New Hampshire politicians, including Gov. Maggie Hassan, have rallied on the teen's behalf.

"Denying Victoria the opportunity to compete in an event for which she has trained diligently, and at the last possible moment, is unconscionable and patently unfair," Hassan wrote in a letter to the IPC.

"Moreover, the basis for ruling Victoria ineligible -- the possibility that she might one day be able to resume use of her legs -- is nothing short of disgraceful, undermining the very values of courage, inspiration, determination and equality that the International Paralympic Committee aims to promote."

Victoria was struck with a disorder called transverse myelitis in association with acute disseminated encephalomyelitis or ADEM. "I got the double whammy," she said.

Transverse myelitis is a neurological disorder caused by inflammation of the spinal cord. Attacks can damage or destroy myelin, the fatty insulating substance that covers nerve cell fibers. This damage causes nervous system scars that interrupt communications between the nerves in the spinal cord and the rest of the body.

The condition occurs in both adults and children, but is often seen at younger ages. About 1,400 new cases are diagnosed each year in the United States, according to the National Institutes of Health. About 33,000 Americans have some kind of disability resulting from the disorder.

Transverse myelitis can occur as a complication of measles, Lyme disease and some vaccinations.

"It's not so rare," said Dr. Clifford B. Saper, chairman of the department of neurology at Beth Israel Deaconess Medical Center in Boston, who has not treated the teen, and in some cases it can be reversible.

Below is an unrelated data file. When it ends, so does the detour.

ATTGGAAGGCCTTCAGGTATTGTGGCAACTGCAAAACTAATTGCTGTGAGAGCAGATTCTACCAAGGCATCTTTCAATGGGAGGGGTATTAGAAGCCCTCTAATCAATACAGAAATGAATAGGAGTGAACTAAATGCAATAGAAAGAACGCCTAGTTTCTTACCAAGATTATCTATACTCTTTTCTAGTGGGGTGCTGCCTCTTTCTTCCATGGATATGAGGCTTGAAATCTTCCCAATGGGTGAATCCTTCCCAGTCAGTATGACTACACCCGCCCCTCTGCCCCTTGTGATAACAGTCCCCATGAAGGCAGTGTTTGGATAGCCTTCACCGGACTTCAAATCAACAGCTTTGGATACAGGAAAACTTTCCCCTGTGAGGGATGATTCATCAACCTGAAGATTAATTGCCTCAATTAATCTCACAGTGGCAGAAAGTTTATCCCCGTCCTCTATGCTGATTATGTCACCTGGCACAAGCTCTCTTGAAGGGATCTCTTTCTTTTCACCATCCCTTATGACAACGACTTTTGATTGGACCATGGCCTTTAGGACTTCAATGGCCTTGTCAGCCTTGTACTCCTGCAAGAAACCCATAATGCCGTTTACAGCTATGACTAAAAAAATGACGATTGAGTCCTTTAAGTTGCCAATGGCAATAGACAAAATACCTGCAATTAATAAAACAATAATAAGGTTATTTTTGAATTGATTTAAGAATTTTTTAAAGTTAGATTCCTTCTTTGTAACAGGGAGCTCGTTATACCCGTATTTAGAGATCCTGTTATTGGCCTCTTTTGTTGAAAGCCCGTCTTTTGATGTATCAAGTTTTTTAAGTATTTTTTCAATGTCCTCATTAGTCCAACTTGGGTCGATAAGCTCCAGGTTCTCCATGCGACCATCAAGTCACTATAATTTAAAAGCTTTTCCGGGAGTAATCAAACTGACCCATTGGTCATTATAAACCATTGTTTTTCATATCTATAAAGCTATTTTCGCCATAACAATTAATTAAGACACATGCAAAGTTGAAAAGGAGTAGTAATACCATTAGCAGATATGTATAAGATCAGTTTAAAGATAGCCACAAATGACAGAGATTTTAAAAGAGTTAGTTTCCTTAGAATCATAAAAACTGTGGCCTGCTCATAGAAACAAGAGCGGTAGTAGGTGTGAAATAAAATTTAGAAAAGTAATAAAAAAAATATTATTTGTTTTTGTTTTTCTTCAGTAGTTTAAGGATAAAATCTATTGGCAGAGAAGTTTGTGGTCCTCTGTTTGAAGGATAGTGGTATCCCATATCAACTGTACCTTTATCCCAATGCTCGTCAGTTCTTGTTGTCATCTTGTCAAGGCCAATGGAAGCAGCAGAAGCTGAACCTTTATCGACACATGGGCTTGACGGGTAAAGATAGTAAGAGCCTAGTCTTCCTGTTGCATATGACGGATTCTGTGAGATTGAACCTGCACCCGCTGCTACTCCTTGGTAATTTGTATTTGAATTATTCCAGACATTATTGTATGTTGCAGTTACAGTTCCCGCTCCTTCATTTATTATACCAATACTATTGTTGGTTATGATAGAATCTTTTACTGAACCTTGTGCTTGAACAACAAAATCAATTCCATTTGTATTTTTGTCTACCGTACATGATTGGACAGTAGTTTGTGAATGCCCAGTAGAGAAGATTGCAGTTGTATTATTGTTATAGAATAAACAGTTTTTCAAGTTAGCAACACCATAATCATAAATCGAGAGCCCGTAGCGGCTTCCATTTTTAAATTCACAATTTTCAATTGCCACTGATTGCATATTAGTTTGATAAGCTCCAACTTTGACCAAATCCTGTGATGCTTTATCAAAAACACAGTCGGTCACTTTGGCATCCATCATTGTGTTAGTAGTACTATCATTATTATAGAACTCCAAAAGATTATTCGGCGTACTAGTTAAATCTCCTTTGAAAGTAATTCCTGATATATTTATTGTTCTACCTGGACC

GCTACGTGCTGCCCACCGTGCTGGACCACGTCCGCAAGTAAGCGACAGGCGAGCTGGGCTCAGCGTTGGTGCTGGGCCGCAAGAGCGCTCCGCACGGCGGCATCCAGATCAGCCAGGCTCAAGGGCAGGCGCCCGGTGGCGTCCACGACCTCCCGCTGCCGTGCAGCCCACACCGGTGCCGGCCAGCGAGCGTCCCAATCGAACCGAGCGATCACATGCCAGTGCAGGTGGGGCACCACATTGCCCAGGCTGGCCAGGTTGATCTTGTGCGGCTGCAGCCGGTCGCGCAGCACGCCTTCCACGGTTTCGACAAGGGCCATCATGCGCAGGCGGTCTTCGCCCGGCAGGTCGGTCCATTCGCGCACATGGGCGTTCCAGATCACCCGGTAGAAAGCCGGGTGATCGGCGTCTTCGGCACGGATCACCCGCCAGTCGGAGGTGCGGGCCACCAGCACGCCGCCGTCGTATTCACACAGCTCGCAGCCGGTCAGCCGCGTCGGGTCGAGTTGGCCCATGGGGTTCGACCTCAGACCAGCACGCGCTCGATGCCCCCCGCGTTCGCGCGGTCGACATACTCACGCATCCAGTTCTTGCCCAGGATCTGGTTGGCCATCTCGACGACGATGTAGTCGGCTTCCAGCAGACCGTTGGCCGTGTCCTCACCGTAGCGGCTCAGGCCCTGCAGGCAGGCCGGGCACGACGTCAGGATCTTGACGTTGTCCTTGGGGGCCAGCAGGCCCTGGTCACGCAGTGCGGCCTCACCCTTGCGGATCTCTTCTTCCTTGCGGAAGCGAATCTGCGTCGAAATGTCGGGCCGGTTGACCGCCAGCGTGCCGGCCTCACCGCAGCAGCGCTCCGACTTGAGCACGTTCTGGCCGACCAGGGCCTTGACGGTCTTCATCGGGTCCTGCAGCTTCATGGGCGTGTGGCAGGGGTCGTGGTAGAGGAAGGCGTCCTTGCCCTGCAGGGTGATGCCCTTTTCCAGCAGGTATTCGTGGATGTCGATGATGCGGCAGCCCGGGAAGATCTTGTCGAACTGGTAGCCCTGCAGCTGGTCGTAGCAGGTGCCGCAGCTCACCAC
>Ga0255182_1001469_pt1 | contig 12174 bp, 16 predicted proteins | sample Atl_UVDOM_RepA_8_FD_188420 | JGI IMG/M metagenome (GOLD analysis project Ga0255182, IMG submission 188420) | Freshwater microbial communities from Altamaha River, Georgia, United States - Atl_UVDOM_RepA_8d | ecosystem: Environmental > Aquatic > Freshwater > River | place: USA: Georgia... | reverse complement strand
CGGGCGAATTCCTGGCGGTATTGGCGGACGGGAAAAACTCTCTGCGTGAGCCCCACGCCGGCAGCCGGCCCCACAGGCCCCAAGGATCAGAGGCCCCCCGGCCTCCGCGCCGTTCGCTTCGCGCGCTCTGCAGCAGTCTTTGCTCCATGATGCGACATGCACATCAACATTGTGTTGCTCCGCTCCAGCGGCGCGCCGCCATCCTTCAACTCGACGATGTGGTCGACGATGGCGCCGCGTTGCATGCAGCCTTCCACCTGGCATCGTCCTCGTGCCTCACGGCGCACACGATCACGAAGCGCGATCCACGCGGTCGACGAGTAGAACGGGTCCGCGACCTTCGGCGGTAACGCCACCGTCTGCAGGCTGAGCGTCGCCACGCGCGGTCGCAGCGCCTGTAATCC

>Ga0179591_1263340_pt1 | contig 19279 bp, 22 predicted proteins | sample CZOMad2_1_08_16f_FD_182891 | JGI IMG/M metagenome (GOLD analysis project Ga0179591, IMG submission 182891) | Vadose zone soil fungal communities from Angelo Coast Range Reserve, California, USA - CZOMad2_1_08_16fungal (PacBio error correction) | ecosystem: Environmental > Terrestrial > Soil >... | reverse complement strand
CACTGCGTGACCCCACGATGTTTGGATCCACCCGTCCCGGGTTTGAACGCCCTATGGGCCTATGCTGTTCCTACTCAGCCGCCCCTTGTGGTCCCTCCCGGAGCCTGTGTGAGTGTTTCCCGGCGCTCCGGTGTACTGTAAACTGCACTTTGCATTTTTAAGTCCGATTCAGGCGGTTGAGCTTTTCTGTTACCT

"If someone were still paraplegic seven years after transverse myelitis, it would not be reversible," he told ABCNews.com. "So the only real question is whether she is paraplegic, not whether she had transverse myelitis as a cause. If she is, she should be eligible. If she is not paraplegic, then you might wonder why she should be competing with people who are. The story is moot on the only relevant point."

Victoria said she remembers "bits and pieces" of the years she was in a partial coma and vegetative state. "I kind of knew what was going on, but I couldn't verbalize or move," she said.

"It started off with flu-like symptoms and pain, then I started feeling really funny," she said. "In two weeks, I was paralyzed from the waist down and it spiraled down from there. Every ability I had was slowly slipping away."

Today, she is able to swim with her arms, but she does so with a lot of upper-body impairment.

It's too late for her to participate in Montreal, and her father said he is convinced the ruling was "political."

"Our [U.S. Olympic Committee has no notes what so ever that the IPC was waiting for any other medical records," Arlen said. "In fact, the new one we submitted stated another disease affiliated with TM is ADEM."

His daughter, on the other hand, has accepted her fate and is looking forward to continuing her motivational speechmaking and pursuing a career in film and television.

"I am doing OK," she said. "And there's not much I can do right now. I just have to put it all in perspective. I know there are a lot more problems to worry about in this world. As hard as it is there are people starving and dying in the world. It is such a blessing to be where I am today.

"I am going to keep my head up and move forward," she said. "I am not going to give up, though obviously there are not races for a little while. Swimming is still very much a part of me. They can't stop me from swimming.

"I love to swim and what I have been able to do -- give people hope," she said. "The fact that I am penalized for having hope is discouraging. If I didn't have hope and believe one day I would get better, I wouldn't be here today."